COLUMBUS — The American Civil Liberties Union of Ohio testified Tuesday that there hasn’t been enough discussion on the potential costs of implementing sentencing and parole reforms under a bill named for murder victim Reagan Tokes.
The 21-year-old former Monclova Township woman was three months shy of graduating from Ohio State University when she was kidnapped and raped as she left her job at a Columbus restaurant on Feb. 8.
She was shot and her body left in a Grove City park. Her alleged killer, Brian Lee Golsby, 29, awaits trial and could face the death penalty.
A registered sex offender, he’d been recently released from prison after serving time for attempted rape, was living in a halfway house, and was equipped with a GPS ankle monitoring bracelet. Despite these precautions, he is believed to have committed several robberies in the days prior to Ms. Tokes’ murder.
His electronic ankle monitor was later used to retrace his steps, but it was not monitored in real time so no red flags were raised until his DNA was allegedly found on a cigarette in Ms. Tokes’ car.
House Bill 365, sponsored by Reps. Jim Hughes (R., Columbus) and Kristin Boggs (D., Columbus), would reinstate sentence ranges with minimums and maximums for specific violent crimes, using the threat of additional time to convince inmates to behave and improve themselves while behind bars.
It would also require the hiring of additional parole officers to hike supervision and mandate restrictions on those with GPS ankle bracelets so that real-time alerts would go out when curfew or other violations occur.
Gary Daniels, chief lobbyist for ACLU Ohio, told the House Criminal Justice Committee that the organization does not oppose the bill and actually likes some of its provisions.
But he raised concerns about the lack of discussion regarding costs of hiring more parole officers, creating more temporary housing for newly released inmates, ensuring there are enough GPS monitoring devices to go around, and building a new database for the Department of Rehabilitation and Correction.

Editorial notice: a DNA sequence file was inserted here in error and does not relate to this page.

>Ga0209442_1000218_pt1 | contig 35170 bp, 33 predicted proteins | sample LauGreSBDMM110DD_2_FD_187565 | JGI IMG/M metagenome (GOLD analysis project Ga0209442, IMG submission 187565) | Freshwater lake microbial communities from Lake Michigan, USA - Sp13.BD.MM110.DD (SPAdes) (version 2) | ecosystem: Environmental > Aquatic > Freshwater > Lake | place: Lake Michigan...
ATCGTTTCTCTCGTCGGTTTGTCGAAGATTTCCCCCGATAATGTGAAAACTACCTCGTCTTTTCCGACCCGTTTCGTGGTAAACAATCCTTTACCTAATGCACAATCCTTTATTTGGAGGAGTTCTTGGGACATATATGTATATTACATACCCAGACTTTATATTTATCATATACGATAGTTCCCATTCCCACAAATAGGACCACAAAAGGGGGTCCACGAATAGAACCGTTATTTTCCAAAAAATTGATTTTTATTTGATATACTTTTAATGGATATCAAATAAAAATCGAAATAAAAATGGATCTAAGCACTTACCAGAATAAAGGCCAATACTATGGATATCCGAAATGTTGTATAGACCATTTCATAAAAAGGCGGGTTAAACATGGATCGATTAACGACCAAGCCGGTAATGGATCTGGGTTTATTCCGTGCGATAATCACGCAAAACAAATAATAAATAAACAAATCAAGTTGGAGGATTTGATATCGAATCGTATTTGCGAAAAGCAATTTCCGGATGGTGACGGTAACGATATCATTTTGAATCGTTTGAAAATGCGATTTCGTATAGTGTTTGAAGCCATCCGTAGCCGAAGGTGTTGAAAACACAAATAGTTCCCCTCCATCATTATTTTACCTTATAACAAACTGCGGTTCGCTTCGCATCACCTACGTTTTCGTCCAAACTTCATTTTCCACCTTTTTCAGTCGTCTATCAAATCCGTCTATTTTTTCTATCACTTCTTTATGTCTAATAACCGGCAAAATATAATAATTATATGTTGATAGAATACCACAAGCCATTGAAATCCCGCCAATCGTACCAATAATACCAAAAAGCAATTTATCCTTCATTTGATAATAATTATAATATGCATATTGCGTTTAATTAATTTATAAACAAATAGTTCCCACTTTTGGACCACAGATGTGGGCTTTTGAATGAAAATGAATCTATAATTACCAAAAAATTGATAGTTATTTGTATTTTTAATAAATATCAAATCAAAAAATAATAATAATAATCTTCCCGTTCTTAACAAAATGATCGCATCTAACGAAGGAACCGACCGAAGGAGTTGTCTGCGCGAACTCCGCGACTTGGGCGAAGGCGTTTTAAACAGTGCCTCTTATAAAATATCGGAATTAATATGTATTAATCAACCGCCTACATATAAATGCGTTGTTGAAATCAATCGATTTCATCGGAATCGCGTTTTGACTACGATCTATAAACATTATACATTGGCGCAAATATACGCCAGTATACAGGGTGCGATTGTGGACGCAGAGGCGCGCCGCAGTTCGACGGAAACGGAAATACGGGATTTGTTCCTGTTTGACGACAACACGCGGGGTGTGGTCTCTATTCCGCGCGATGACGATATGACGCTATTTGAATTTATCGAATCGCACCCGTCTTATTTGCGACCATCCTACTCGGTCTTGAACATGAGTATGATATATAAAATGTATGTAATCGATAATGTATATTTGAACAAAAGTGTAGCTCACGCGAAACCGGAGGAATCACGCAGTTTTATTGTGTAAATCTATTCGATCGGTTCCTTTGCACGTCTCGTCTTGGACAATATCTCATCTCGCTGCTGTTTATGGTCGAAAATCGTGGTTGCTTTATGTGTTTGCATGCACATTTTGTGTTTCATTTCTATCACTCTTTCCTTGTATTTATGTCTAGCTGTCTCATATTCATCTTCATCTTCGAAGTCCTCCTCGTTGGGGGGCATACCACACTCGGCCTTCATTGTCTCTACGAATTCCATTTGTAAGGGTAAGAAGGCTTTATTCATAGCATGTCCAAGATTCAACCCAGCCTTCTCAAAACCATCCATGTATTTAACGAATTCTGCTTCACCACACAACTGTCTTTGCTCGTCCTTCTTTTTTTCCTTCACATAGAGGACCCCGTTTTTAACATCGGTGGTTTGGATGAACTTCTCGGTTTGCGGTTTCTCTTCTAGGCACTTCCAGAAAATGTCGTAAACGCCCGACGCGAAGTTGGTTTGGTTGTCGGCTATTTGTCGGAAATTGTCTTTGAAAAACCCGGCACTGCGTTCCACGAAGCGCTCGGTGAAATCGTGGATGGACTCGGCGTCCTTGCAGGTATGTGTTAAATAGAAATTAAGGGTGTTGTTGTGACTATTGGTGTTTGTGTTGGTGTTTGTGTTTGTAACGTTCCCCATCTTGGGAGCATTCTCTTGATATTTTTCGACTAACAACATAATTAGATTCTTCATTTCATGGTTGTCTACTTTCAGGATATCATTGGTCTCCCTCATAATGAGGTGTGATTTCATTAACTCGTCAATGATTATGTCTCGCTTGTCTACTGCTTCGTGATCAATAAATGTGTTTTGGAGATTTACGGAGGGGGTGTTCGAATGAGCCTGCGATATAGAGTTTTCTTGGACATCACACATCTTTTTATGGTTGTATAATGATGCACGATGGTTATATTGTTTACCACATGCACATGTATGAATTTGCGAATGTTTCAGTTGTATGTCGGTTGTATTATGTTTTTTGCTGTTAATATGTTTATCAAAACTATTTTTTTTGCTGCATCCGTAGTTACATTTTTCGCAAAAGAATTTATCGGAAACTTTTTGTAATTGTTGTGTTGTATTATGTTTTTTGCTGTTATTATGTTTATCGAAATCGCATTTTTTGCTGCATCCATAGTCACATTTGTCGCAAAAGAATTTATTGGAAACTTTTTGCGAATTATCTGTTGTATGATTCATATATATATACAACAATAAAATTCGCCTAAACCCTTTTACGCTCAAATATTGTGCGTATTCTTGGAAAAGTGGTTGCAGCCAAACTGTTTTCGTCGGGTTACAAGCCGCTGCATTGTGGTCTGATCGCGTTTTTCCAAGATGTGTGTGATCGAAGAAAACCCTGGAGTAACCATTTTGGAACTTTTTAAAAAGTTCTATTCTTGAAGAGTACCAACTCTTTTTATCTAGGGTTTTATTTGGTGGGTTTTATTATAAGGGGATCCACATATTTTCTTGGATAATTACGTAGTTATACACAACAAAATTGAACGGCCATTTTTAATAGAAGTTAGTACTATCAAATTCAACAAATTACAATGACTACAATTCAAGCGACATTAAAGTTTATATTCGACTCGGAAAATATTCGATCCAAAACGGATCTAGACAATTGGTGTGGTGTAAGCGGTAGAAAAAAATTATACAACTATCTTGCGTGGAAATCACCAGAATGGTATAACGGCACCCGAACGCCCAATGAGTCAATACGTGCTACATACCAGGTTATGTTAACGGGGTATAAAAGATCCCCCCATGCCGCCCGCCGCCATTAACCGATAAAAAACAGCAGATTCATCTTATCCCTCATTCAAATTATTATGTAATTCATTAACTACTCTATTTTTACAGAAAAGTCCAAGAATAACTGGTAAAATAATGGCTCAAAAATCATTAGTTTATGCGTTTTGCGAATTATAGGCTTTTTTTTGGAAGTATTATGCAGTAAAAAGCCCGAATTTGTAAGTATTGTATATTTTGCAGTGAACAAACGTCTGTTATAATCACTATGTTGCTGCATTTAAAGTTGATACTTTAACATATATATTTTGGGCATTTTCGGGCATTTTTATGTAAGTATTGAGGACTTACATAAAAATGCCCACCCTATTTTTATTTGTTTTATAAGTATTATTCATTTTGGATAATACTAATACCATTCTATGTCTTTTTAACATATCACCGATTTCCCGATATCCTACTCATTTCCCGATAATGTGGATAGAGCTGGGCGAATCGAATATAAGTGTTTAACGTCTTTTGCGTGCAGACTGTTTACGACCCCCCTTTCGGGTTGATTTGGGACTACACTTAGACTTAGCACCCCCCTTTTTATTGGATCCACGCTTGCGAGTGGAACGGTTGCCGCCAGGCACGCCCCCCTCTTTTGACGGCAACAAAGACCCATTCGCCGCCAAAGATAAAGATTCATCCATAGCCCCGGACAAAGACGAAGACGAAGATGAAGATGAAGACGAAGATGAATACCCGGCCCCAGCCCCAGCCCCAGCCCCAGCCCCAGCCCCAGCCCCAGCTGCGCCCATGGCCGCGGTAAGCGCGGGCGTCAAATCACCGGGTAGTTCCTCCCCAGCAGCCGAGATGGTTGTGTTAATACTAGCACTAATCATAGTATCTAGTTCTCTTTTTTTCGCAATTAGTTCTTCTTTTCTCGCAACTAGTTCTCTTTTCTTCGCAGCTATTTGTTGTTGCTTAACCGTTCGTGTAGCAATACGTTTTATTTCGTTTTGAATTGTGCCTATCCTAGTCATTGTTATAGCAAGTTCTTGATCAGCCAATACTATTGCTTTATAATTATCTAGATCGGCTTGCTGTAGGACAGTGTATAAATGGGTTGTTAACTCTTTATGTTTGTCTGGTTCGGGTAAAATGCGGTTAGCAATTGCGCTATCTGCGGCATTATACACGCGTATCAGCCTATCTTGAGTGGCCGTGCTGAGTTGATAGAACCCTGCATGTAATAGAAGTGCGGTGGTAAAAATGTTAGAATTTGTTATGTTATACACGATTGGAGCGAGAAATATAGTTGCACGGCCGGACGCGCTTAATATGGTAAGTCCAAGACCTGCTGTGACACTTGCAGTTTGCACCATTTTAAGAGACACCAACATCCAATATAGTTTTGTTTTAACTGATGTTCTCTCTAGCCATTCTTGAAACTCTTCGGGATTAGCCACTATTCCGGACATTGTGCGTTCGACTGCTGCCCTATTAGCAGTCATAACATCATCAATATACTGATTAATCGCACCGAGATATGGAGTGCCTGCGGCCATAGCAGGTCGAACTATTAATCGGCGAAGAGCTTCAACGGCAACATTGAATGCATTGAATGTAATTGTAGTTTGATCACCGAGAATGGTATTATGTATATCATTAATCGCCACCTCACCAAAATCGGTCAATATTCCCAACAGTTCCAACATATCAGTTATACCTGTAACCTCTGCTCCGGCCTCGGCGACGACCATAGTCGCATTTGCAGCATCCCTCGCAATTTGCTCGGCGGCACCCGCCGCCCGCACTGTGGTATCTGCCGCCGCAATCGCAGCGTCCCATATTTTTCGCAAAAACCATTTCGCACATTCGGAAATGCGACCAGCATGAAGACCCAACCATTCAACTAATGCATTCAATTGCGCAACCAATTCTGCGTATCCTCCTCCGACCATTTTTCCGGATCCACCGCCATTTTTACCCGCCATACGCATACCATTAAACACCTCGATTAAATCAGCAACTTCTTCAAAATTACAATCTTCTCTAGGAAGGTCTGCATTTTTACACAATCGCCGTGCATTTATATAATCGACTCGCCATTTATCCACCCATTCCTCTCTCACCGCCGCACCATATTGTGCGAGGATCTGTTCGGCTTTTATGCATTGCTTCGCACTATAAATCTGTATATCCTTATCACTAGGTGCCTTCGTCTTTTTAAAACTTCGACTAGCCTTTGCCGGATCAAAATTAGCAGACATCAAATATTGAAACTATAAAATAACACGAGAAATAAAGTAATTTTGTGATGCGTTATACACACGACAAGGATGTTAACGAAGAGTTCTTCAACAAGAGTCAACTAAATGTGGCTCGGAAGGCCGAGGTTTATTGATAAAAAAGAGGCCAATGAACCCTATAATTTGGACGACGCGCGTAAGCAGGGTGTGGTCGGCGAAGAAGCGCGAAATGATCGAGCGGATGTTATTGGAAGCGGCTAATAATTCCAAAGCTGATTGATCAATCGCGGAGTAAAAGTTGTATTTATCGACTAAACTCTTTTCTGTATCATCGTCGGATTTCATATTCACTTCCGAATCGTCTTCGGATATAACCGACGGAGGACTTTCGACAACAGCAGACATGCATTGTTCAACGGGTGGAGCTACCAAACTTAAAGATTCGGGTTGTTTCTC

“If these reforms are to benefit Ohio, they must be adequately funded…,” Mr. Daniels said. “HB 365 remains silent on whether there will be sufficient GPS devices for those who will be paroled, and what happens if a device is not available when they are ready for release.”
He suggested an inmate might end up spending more time in prison simply because a GPS device is not available.
He also raised concerns about the broad discretion the bill would give DRC in deciding whose behavior warrants longer prison stays. He suggested a study to ensure that discretion does not lead to disparities based on race, class, and geography.
The indefinite sentencing provisions would move Ohio in the opposite direction from where it has headed since passing the so-called “truth in sentencing” law in 1996. That law emphasized finite sentencing, eliminating discretionary minimums and maximums.
Sara Andrews, executive director of the Ohio Criminal Sentencing Commission, said the 1996 law has not played out as intended as prison population continued to rise until recently. The population hovers around 50,000 inmates, well above the system’s designed capacity.
“We are far removed from truth in sentencing as we know it already…,” she said. “Truth in sentencing has been eroded.”
Contact Jim Provance at: firstname.lastname@example.org or 614-221-0496.
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